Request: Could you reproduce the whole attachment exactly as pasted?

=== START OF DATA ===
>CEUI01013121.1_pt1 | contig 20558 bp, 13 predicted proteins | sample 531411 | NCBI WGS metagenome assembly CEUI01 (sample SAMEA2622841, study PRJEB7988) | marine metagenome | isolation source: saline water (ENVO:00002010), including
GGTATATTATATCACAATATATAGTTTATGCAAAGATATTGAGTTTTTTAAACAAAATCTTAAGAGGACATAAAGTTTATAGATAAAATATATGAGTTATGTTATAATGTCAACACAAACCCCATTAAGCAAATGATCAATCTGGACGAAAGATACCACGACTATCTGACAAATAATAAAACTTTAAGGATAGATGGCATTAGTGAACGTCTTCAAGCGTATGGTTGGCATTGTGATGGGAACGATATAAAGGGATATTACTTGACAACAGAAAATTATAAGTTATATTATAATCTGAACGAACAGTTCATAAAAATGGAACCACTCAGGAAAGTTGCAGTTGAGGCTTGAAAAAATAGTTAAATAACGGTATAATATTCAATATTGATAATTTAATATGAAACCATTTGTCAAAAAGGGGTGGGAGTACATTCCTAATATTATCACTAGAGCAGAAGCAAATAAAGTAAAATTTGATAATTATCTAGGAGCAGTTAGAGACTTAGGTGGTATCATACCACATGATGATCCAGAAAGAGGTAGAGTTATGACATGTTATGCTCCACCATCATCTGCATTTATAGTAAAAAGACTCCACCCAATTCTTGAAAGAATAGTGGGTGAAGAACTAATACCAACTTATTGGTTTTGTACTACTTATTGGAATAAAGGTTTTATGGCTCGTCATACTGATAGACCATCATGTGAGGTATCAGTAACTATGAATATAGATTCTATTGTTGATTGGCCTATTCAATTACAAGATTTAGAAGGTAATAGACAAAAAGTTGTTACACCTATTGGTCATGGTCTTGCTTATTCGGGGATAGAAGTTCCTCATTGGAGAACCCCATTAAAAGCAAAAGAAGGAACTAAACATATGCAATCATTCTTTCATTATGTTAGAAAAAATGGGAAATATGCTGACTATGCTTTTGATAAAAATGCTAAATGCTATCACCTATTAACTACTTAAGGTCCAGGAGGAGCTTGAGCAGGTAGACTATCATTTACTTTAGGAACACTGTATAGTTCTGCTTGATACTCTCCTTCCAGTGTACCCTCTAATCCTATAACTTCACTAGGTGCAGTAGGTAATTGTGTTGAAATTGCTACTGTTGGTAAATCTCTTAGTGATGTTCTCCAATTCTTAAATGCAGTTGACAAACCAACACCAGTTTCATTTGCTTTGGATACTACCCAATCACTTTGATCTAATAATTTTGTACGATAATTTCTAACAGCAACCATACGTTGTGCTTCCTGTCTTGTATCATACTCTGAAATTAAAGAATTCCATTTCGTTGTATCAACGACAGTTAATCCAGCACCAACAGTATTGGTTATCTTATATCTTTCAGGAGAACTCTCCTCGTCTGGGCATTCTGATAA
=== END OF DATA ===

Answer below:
>CEUI01013121.1_pt1 | contig 20558 bp, 13 predicted proteins | sample 531411 | NCBI WGS metagenome assembly CEUI01 (sample SAMEA2622841, study PRJEB7988) | marine metagenome | isolation source: saline water (ENVO:00002010), including
GGTATATTATATCACAATATATAGTTTATGCAAAGATATTGAGTTTTTTAAACAAAATCTTAAGAGGACATAAAGTTTATAGATAAAATATATGAGTTATGTTATAATGTCAACACAAACCCCATTAAGCAAATGATCAATCTGGACGAAAGATACCACGACTATCTGACAAATAATAAAACTTTAAGGATAGATGGCATTAGTGAACGTCTTCAAGCGTATGGTTGGCATTGTGATGGGAACGATATAAAGGGATATTACTTGACAACAGAAAATTATAAGTTATATTATAATCTGAACGAACAGTTCATAAAAATGGAACCACTCAGGAAAGTTGCAGTTGAGGCTTGAAAAAATAGTTAAATAACGGTATAATATTCAATATTGATAATTTAATATGAAACCATTTGTCAAAAAGGGGTGGGAGTACATTCCTAATATTATCACTAGAGCAGAAGCAAATAAAGTAAAATTTGATAATTATCTAGGAGCAGTTAGAGACTTAGGTGGTATCATACCACATGATGATCCAGAAAGAGGTAGAGTTATGACATGTTATGCTCCACCATCATCTGCATTTATAGTAAAAAGACTCCACCCAATTCTTGAAAGAATAGTGGGTGAAGAACTAATACCAACTTATTGGTTTTGTACTACTTATTGGAATAAAGGTTTTATGGCTCGTCATACTGATAGACCATCATGTGAGGTATCAGTAACTATGAATATAGATTCTATTGTTGATTGGCCTATTCAATTACAAGATTTAGAAGGTAATAGACAAAAAGTTGTTACACCTATTGGTCATGGTCTTGCTTATTCGGGGATAGAAGTTCCTCATTGGAGAACCCCATTAAAAGCAAAAGAAGGAACTAAACATATGCAATCATTCTTTCATTATGTTAGAAAAAATGGGAAATATGCTGACTATGCTTTTGATAAAAATGCTAAATGCTATCACCTATTAACTACTTAAGGTCCAGGAGGAGCTTGAGCAGGTAGACTATCATTTACTTTAGGAACACTGTATAGTTCTGCTTGATACTCTCCTTCCAGTGTACCCTCTAATCCTATAACTTCACTAGGTGCAGTAGGTAATTGTGTTGAAATTGCTACTGTTGGTAAATCTCTTAGTGATGTTCTCCAATTCTTAAATGCAGTTGACAAACCAACACCAGTTTCATTTGCTTTGGATACTACCCAATCACTTTGATCTAATAATTTTGTACGATAATTTCTAACAGCAACCATACGTTGTGCTTCCTGTCTTGTATCATACTCTGAAATTAAAGAATTCCATTTCGTTGTATCAACGACAGTTAATCCAGCACCAACAGTATTGGTTATCTTATATCTTTCAGGAGAACTCTCCTCGTCTGGGCATTCTGATAA